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Friday, July 28, 2006

Fast lane toward femininity


Moving right along from the "gay Western" ("Brokeback Mountain"), next up is a "transsexual road movie."

Transamerica Rating: (3.5 out of 5)
Star Star Star Star Star
News photo
Kevin Zegers (left) and Felicity Huffman in "Transamerica" (C) TRANSPARENT FILMS LLC

Director: Duncan Tucker
Running time: 103 minutes
Language: English
Now showing (July 28, 2006)
[See Japan Times movie listing]

"Transamerica," which bears a very high-concept title for an indie flick, comes across as another gender-bending, genre-destroying moment in film history, but it's not, really. While the Western was an inherently conservative genre, just crying out to be queered, the road movie has always been more flexible, having already accommodated hippies ("Easy Rider"), feminists ("Thelma & Louise"), gays ("The Living End"), leftists ("The Motorcycle Diaries") and surrealist caricatures ("Wild At Heart").

"Transamerica" is basically a comedy of errors involving the question: What if long-lost dad turns up and now he's long-lost mom? Director Duncan Tucker fashions a safely liberal film, finding humor in the meeting of repressed straights and their more free-thinking queer/transgender counterparts. Much of the film, as you might expect, is dedicated to the idea of humanizing a transsexual protagonist, and -- like "Boys Don't Cry" -- this approach paid off with an Oscar nomination for its lead actress Felicity Huffman.

Huffman is so good that, if you didn't know better, you'd swear it was a man in her role. Huffman plays Bree, formerly known as Stanley, a transsexual pre-op who's going through hormone therapy and is on the verge of completing her transformation with a sex-change operation. (Excuse me, "gender realignment").

With perfectly bad timing, she gets a phone call from the son she didn't know she had, resulting from a rare use of her male plumbing some 17 years earlier. While Bree has attempted to disconnect from her past -- referring to it in the third person as "Stanley's life" -- her therapist refuses to OK her operation until she has dealt with these past "issues."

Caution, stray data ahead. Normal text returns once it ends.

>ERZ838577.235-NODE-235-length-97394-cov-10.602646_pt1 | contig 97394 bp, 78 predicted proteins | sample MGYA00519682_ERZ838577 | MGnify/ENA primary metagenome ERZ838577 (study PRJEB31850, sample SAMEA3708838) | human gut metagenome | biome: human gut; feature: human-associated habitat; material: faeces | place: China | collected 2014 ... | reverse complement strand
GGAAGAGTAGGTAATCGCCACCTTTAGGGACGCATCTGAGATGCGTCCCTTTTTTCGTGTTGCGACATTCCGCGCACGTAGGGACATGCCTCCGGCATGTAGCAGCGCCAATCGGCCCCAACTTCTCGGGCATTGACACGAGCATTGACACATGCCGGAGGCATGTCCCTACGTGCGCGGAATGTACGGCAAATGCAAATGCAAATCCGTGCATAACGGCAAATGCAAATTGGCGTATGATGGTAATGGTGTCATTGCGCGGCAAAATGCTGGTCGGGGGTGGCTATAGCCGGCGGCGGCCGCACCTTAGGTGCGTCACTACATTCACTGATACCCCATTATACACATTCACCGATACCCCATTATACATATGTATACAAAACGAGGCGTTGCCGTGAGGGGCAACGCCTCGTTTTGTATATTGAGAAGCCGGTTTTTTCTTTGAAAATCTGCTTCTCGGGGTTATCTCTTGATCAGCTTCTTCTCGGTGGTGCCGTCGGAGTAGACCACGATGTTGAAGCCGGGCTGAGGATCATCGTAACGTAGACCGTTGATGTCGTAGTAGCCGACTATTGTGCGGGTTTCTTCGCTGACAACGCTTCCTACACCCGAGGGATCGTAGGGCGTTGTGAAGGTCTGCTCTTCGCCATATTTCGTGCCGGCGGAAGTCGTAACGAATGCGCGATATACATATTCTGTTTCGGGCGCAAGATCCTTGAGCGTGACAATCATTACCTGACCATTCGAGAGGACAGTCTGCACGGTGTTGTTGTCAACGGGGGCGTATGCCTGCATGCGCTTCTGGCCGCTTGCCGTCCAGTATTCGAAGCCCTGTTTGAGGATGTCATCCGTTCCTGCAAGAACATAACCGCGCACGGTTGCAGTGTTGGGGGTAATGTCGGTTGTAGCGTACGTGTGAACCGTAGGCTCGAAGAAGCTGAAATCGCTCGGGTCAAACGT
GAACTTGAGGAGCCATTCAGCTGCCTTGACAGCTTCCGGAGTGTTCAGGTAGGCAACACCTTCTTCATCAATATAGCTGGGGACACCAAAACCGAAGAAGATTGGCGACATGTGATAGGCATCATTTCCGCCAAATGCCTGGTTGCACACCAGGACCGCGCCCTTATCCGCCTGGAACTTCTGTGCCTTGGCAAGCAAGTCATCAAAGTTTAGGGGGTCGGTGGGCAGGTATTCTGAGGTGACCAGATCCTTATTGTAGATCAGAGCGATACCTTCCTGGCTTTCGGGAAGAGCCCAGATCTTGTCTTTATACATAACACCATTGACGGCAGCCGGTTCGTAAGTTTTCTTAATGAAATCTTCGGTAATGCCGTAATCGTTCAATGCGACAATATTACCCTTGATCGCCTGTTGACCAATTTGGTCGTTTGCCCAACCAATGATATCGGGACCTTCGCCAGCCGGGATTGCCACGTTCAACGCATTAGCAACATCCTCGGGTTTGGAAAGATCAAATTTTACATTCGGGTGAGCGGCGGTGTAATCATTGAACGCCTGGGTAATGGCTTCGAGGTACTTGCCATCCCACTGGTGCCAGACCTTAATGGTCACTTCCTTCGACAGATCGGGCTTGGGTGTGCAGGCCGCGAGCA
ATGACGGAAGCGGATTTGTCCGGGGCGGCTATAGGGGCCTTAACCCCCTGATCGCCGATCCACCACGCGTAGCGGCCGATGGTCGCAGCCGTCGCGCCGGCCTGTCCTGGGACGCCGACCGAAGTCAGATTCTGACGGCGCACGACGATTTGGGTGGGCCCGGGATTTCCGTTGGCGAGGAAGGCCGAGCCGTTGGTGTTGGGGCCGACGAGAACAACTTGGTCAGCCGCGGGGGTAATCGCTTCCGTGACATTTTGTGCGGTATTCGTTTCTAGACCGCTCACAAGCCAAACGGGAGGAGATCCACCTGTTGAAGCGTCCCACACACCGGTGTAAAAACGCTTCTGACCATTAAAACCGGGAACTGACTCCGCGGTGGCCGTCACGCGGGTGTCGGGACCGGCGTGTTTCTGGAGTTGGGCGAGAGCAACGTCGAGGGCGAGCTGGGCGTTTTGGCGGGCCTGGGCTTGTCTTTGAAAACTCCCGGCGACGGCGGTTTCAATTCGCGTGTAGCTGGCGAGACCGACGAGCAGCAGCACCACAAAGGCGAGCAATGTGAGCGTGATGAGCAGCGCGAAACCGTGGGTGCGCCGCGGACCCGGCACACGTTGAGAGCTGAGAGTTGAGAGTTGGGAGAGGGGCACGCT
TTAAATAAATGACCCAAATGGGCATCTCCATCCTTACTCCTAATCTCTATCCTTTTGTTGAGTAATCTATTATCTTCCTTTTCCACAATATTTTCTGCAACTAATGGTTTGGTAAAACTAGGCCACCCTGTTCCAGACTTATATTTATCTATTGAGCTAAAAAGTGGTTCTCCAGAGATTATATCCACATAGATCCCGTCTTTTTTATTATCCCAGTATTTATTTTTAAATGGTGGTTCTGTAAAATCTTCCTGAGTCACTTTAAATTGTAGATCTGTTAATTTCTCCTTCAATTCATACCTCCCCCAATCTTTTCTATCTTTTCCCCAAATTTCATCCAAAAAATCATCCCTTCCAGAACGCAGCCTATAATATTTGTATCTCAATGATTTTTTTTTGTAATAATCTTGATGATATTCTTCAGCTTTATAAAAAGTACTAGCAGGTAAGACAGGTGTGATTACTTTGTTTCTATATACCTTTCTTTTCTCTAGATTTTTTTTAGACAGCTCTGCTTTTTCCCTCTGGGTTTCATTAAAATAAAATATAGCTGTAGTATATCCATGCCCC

Infinitely annoyed -- and Huffman wears this face of sour distaste for much of the film -- Bree boards a plane to New York, where she hopes to throw some money at her son problem and watch it go away. She learns that she has to bail her son, Toby (Kevin Zegers), out of jail, where he has been picked up for shoplifting. Beyond that, he works as a rent boy and is addicted to drugs.

Bree realizes she has to do something, but reluctant to reveal her identity, she passes herself off as a social worker from, ahem, "The Church of the Potential Father." She buys a beatup old car with the idea of driving cross-country, and hopefully dropping Toby off in his hometown with his mother and stepfather. Ideally, all this will be done in time for Bree to dismember her most private of parts.

Director Tucker uses the road-movie format to intersperse scenes of Bree and Toby bonding and spatting in the car, with a series of encounters on the road: Toby's neighbor and stepdad in rural Kentucky, Bree's transgender friends in Dallas, a hitchhiker straight out of "Thelma & Louise," and finally Bree's estranged parents at their mansion in Phoenix, Ariz.

As is usual in such indie films, it's the "normal" residents of suburbia who come off as all messed-up: Bree's mom (Fionnula Flanagan) is an overly madeup, neurotic harpy, while dad (Burt Young) is passive and emasculated, and sis (Carrie Preston) is a barely recovering alcoholic. The twist is that Bree, with her prissy demeanor and disapproving take an Toby's debauched lifestyle, may be the most conservative character on-screen. Certainly, her church-lady taste in frocks, pink and covering every bit of skin up to the chin, reinforces that impression.

It's possible to see the casting of a woman in the role of Bree as a copout, a safety-zone for audiences who might be more uncomfortable with a man underneath the makeup and dresses. One can only argue with results, though, and Huffman is entirely convincing as a man trying too hard to be feminine in some ways -- the raised pinkie while holding a coffee cup, the all-pink wardrobe -- because he can't pass in others, like the tenor voice or the awkward posture, unsure of how to be comfortable in his own body.

"Transamerica" builds some good drama out of Bree's emotional journey: She starts off by lying to Toby and not caring all that much, but she ends up caring all too much, and not knowing how to tell him the truth. Huffman's performance is a winner, and aimed directly at the heart of "Oprah"-era America. She gives us a character so solipsistically wrapped up in solving her own "issues" that she has no sympathy for others. It's only when she allows herself to open up to her son's troubles that she becomes, well, a likable person.



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